Also…new .PT has standing while rolling a tennis ball under each foot for 5 minutes per foot. Put some pressure on it but nothing uncomfortable. This is a trigger point therapy for lower body. Try it and see if that makes you feel better.
 
Thanks, everyone! Maybe best to just go to a cardiologist?

@lanstan , it's not red or warm to the touch before or after icing.

@Charlie33 , I have a wooden roller I use to prevent plantar fasciatis. Will try that and a tennis ball to see if either helps. Also, the point about using new hip muscles and the way that might impact? That's what my PT thinks because it only reared its ugly head when I addressed the compensatory limp in the nonoperative leg. And my hip and buttock have pain as well, and that's new.

I have consistently normal blood pressure but my cholesterol levels are high (runs in the family). I can't take statins because they cause unbearable muscle pain.

Spent the morning reading up on the Mediterranean diet, vitamin k2, oolong tea, that kind of thing. I don't have high sugar levels, but evidently sugar is a major culprit in high cholesterol, so I'll minimize sugar.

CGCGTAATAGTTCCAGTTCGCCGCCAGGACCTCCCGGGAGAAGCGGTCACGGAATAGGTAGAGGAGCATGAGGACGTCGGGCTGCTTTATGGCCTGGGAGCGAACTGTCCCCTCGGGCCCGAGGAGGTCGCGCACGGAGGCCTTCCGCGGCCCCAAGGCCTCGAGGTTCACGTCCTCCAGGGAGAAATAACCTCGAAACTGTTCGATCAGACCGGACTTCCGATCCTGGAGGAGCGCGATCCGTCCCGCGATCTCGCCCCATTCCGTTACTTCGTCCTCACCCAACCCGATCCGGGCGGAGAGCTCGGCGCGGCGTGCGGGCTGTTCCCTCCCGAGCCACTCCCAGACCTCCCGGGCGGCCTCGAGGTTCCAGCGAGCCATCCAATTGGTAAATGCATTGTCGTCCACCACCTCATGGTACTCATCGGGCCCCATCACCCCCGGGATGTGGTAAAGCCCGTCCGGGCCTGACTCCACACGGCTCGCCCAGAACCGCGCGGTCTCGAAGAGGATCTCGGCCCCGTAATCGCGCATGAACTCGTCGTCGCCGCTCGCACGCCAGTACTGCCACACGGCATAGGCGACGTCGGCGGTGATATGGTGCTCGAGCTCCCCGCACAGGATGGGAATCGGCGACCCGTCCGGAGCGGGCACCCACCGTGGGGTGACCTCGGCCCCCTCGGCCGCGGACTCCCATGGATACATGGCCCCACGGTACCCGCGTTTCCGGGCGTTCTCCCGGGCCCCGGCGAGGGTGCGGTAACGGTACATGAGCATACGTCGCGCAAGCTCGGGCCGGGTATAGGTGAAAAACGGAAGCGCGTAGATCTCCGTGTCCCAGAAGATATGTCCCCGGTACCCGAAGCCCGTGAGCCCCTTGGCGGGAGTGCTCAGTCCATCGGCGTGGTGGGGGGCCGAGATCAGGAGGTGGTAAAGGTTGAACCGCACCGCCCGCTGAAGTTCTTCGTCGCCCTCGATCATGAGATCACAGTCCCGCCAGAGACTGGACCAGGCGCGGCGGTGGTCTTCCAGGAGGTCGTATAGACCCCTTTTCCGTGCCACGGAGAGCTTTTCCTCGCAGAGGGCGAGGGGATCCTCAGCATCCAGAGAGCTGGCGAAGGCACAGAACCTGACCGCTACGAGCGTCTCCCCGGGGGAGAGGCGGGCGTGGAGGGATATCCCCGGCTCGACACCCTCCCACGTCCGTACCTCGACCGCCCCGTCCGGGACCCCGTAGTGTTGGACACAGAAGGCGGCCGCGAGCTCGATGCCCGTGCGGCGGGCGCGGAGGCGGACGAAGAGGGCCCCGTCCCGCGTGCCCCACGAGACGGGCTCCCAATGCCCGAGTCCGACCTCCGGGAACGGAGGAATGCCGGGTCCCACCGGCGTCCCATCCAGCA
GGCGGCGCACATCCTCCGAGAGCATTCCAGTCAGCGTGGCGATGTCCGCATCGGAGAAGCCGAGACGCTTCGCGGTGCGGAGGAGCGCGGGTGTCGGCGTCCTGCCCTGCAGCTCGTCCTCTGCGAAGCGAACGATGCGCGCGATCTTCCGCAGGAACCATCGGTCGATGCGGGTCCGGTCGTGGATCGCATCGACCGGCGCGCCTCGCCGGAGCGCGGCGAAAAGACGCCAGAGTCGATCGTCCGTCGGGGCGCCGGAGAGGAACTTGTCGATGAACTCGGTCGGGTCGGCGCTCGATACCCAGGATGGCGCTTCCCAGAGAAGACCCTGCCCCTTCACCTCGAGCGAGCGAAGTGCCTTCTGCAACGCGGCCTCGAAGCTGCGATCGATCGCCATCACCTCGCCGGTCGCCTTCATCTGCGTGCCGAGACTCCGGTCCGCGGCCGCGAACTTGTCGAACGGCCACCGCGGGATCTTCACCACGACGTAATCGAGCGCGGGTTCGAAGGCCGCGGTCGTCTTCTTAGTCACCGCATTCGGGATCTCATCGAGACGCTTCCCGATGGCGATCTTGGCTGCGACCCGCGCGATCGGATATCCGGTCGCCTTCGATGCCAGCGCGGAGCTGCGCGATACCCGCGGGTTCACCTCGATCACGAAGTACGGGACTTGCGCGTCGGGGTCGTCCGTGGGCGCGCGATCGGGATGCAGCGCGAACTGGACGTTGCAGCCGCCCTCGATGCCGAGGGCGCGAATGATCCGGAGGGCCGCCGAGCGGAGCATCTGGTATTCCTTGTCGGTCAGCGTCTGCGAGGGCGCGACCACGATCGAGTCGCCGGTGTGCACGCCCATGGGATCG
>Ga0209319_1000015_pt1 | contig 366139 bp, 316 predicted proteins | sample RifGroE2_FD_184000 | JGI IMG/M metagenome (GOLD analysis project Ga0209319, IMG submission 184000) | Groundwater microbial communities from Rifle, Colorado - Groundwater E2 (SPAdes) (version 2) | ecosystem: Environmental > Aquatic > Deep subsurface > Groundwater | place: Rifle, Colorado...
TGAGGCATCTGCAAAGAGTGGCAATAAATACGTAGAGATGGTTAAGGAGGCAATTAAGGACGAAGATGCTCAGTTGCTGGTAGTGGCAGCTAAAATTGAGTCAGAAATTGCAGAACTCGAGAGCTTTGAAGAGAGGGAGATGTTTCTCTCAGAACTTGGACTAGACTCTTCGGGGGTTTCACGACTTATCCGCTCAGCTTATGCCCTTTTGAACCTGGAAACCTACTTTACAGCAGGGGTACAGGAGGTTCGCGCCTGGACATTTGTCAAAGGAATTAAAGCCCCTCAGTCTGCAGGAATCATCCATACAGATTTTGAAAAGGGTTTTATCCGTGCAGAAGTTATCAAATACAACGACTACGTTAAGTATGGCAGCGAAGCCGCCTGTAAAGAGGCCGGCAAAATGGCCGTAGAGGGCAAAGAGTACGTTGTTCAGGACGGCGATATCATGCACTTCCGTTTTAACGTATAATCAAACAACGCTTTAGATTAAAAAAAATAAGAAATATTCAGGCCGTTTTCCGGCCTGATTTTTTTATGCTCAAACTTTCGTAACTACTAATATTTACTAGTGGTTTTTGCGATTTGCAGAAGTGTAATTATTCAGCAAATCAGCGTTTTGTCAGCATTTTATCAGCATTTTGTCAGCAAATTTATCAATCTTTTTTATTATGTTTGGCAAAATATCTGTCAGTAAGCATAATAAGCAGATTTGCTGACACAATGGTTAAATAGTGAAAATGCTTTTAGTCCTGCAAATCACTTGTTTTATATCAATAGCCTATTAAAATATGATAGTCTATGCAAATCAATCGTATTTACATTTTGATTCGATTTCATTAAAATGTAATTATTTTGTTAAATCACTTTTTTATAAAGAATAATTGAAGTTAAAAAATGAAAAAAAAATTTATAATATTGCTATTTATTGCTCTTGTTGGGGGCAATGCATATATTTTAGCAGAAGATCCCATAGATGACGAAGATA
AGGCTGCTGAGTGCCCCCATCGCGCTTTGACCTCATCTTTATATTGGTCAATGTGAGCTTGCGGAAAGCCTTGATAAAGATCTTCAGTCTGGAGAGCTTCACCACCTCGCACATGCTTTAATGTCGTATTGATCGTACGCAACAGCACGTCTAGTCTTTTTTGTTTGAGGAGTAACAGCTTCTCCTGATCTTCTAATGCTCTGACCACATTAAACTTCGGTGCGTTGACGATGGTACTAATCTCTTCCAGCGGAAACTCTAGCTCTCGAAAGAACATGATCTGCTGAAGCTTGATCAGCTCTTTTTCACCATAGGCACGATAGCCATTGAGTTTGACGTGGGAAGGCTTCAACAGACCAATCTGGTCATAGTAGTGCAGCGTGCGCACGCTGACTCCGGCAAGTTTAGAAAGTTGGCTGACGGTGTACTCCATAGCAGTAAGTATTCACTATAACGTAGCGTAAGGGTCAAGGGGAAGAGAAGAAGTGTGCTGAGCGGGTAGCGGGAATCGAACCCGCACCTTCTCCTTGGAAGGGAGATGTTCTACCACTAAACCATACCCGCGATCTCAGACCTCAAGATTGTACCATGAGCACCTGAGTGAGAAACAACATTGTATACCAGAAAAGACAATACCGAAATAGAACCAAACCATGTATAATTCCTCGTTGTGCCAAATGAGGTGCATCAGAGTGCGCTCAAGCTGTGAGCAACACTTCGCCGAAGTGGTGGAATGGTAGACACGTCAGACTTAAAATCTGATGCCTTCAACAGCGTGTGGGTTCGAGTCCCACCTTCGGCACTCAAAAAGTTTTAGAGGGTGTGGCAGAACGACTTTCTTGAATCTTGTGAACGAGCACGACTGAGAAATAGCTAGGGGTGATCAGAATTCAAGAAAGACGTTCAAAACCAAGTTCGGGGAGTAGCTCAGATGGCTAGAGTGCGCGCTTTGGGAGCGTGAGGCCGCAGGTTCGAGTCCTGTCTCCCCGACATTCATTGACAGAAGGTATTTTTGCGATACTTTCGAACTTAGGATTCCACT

If it's PAD, they'll want me on statins ... which I cannot do. No point living with the muscle agony they cause me. Sure hope it's not PAD!

Thanks to all of you helpful hippies!
 
I'm beyond confused about the 90 degree rule for posterior surgery. I'm a week shy of four months so started bending to the floor (not squatting) to pick up and put down the pet food bowls. A friend saw me do it and freaked out. She said she's on life-time restrictions with regard to crossing her legs, tying her shoes, and never bends to pick up something off the floor. My OS never said when the restrictions ended, just that I could clip my toenails at 3 months -- which violates several rules. My PT insisted that the 90 degree rule ends at 12 weeks.